Monday, September 17, 2007

Why is Sutherland's Paul Mero alone?

Over the weekend, the Trib covered the 44-page essay published recently by Paul Mero of the Sutherland Institute. I wrote about the essay last week and if I understand the Trib's report, Mr. Mero is alone in defending the essay. No one who was contacted by reporter Glen Warchol would defend Mero's work, and many wouldn't comment at all. Warchol's item is found here ( but here are the points that struck me, given that Mero worked so hard to weave the LDS church into the voucher debate.

The organization funded by All Children Matter of Michigan and that invested a lot of money in winning House Bill 148 by a one-vote margin isn't standing with Mr. Mero.

Voucher advocacy group Parents for Choice and other supporters contacted would not comment on the essay.

It may be worried that the essay will cause a backlash against its issue. And,

Brigham Young University, owned by the LDS Church, did not respond to a request for comments on Mero's essay.


The LDS Church, itself, appears determined to keep the voucher issue at arm's length. In response to questions about the Sutherland essay, church spokesman Mark N. Tuttle issued a two-sentence response: "The Church has taken no position on the issue of school vouchers. Past statements by Church leaders should not be interpreted to imply any position for or against the current issue."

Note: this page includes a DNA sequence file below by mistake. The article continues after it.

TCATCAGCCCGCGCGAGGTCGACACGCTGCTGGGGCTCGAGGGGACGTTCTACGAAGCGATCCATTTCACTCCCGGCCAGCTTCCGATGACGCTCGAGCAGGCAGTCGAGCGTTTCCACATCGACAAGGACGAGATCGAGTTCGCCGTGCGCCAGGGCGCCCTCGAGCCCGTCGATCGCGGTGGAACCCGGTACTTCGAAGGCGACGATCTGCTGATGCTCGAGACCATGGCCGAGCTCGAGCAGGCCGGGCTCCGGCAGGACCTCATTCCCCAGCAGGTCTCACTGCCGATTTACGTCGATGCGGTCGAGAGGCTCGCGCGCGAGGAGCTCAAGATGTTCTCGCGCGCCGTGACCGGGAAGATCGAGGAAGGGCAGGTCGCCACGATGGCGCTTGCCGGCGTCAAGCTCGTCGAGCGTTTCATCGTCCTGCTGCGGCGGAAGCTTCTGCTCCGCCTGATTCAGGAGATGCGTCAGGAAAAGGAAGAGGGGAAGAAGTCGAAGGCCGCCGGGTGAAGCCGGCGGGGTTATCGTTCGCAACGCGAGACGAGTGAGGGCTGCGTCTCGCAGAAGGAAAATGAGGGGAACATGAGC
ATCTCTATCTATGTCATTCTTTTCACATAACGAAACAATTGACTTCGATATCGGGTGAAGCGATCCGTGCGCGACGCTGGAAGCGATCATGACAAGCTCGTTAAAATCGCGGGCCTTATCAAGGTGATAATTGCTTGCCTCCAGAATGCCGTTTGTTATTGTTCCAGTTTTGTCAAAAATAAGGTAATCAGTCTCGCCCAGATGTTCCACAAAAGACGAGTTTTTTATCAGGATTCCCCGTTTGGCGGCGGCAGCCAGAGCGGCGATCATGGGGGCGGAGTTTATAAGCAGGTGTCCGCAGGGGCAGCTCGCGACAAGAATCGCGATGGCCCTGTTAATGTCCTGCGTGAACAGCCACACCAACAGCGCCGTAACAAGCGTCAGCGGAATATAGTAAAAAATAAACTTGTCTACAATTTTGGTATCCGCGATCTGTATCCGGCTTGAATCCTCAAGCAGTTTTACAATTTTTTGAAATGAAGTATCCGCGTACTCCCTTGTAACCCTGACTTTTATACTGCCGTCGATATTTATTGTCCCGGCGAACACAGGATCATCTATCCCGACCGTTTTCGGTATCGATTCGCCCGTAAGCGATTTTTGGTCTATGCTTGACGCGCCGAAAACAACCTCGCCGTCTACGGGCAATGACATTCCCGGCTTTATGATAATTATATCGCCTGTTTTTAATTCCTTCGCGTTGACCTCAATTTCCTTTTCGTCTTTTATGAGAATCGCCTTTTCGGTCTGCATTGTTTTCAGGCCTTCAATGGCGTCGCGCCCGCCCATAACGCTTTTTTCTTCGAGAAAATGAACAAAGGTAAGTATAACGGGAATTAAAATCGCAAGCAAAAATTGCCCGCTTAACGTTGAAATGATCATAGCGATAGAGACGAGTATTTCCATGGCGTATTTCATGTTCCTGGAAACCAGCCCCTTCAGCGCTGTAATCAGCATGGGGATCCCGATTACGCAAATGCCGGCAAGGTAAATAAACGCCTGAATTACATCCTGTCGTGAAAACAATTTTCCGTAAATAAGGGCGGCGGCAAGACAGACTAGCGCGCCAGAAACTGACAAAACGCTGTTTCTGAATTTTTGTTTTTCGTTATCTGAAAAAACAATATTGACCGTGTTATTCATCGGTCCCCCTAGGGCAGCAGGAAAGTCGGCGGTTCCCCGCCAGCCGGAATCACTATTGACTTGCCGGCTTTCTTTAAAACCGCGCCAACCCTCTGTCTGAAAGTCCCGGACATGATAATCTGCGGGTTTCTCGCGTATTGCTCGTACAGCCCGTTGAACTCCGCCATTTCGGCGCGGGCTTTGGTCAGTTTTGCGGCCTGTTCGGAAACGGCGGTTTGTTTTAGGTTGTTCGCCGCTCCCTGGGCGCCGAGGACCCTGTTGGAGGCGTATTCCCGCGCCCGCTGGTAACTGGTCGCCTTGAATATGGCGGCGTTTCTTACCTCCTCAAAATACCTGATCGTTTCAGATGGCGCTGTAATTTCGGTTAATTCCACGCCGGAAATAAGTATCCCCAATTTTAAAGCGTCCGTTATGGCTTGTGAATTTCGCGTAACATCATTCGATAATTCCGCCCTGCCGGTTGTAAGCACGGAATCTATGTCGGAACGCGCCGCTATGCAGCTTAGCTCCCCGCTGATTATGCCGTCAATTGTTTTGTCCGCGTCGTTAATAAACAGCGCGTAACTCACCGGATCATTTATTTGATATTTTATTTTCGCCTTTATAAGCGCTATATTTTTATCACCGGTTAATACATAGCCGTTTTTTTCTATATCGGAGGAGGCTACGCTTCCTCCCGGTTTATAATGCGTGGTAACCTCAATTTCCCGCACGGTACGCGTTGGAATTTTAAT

Mr. Warchol did get comments from State Board Chairman Kim Burningham and Rep. Sheryl Allen, who didn't mince words and who didn't approve of the essay. And he did get the objective perspectives of two University of Utah historians, one active and one retired:

For many anti-voucher activists, the essay's most controversial statement is: "No honest person who has studied the historical record of Utahns prior to statehood could conclude anything other than that they would have embraced what we now call vouchers."

Harvey Kantor, chairman of the University of Utah's Department of Education, Culture and Society, says it is dangerous to try to compare historically distant societies. "He's trying to apply the practices of a 19th Century society to the concerns we have today. We are talking about two very different societies," Kantor says.

Frederick Buchanan, a retired U of U professor who has written extensively on the history of Utah education questions the idea that the public school system threatens Mormon culture in Utah. "That's nonsense. The public school system reinforces the LDS values at every turn."

So why does Mr. Mero alone on this issue? The answer(s) may be pretty simple.